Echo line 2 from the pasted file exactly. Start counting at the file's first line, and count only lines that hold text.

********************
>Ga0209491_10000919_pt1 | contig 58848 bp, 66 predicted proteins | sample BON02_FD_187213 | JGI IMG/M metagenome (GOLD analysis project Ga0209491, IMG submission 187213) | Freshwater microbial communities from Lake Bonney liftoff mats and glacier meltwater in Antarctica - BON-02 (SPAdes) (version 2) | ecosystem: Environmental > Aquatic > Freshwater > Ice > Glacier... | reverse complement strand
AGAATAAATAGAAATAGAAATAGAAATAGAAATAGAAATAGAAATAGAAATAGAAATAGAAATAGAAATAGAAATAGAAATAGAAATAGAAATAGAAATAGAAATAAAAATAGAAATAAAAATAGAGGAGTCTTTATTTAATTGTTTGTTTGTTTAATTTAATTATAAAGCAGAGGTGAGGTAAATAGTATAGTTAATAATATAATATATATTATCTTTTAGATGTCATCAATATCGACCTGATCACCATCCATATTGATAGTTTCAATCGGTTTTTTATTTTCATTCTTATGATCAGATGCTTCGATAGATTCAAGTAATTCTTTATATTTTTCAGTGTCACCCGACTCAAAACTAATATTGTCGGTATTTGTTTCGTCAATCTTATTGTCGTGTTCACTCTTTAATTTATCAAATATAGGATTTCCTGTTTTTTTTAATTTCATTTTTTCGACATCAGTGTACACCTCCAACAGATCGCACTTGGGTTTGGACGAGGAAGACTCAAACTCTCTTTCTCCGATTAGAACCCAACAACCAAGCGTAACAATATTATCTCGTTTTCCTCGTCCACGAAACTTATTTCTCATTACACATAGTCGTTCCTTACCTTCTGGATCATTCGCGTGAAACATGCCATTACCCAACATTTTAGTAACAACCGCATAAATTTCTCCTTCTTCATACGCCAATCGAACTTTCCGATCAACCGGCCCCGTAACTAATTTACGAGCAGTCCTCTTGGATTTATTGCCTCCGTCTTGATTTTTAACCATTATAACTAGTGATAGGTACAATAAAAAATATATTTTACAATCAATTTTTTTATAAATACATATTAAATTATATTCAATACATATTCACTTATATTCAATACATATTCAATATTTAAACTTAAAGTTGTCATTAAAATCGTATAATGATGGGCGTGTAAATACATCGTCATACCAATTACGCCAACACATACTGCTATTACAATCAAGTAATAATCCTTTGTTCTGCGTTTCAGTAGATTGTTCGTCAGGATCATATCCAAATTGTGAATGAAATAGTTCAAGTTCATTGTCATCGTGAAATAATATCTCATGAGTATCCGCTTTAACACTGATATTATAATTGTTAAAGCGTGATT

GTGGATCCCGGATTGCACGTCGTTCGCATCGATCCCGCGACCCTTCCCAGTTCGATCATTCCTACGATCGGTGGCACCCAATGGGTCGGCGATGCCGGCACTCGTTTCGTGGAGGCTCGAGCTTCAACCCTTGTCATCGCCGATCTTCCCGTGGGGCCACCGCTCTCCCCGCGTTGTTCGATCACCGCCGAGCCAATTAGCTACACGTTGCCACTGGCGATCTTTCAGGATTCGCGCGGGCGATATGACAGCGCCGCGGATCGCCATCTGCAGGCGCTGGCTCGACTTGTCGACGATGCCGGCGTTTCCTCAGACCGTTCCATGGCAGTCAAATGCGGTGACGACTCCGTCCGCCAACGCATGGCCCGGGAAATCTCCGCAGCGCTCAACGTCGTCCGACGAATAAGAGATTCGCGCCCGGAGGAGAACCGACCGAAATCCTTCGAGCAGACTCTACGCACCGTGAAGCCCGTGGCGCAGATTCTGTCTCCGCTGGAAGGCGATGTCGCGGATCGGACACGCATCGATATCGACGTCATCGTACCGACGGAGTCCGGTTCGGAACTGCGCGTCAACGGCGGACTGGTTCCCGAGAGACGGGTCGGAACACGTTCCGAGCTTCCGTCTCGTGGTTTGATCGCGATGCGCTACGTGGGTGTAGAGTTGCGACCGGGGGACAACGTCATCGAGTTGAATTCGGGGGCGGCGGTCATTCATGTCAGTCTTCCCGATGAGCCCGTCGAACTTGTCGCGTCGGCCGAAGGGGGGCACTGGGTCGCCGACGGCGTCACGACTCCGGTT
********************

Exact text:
AGAATAAATAGAAATAGAAATAGAAATAGAAATAGAAATAGAAATAGAAATAGAAATAGAAATAGAAATAGAAATAGAAATAGAAATAGAAATAGAAATAGAAATAAAAATAGAAATAAAAATAGAGGAGTCTTTATTTAATTGTTTGTTTGTTTAATTTAATTATAAAGCAGAGGTGAGGTAAATAGTATAGTTAATAATATAATATATATTATCTTTTAGATGTCATCAATATCGACCTGATCACCATCCATATTGATAGTTTCAATCGGTTTTTTATTTTCATTCTTATGATCAGATGCTTCGATAGATTCAAGTAATTCTTTATATTTTTCAGTGTCACCCGACTCAAAACTAATATTGTCGGTATTTGTTTCGTCAATCTTATTGTCGTGTTCACTCTTTAATTTATCAAATATAGGATTTCCTGTTTTTTTTAATTTCATTTTTTCGACATCAGTGTACACCTCCAACAGATCGCACTTGGGTTTGGACGAGGAAGACTCAAACTCTCTTTCTCCGATTAGAACCCAACAACCAAGCGTAACAATATTATCTCGTTTTCCTCGTCCACGAAACTTATTTCTCATTACACATAGTCGTTCCTTACCTTCTGGATCATTCGCGTGAAACATGCCATTACCCAACATTTTAGTAACAACCGCATAAATTTCTCCTTCTTCATACGCCAATCGAACTTTCCGATCAACCGGCCCCGTAACTAATTTACGAGCAGTCCTCTTGGATTTATTGCCTCCGTCTTGATTTTTAACCATTATAACTAGTGATAGGTACAATAAAAAATATATTTTACAATCAATTTTTTTATAAATACATATTAAATTATATTCAATACATATTCACTTATATTCAATACATATTCAATATTTAAACTTAAAGTTGTCATTAAAATCGTATAATGATGGGCGTGTAAATACATCGTCATACCAATTACGCCAACACATACTGCTATTACAATCAAGTAATAATCCTTTGTTCTGCGTTTCAGTAGATTGTTCGTCAGGATCATATCCAAATTGTGAATGAAATAGTTCAAGTTCATTGTCATCGTGAAATAATATCTCATGAGTATCCGCTTTAACACTGATATTATAATTGTTAAAGCGTGATT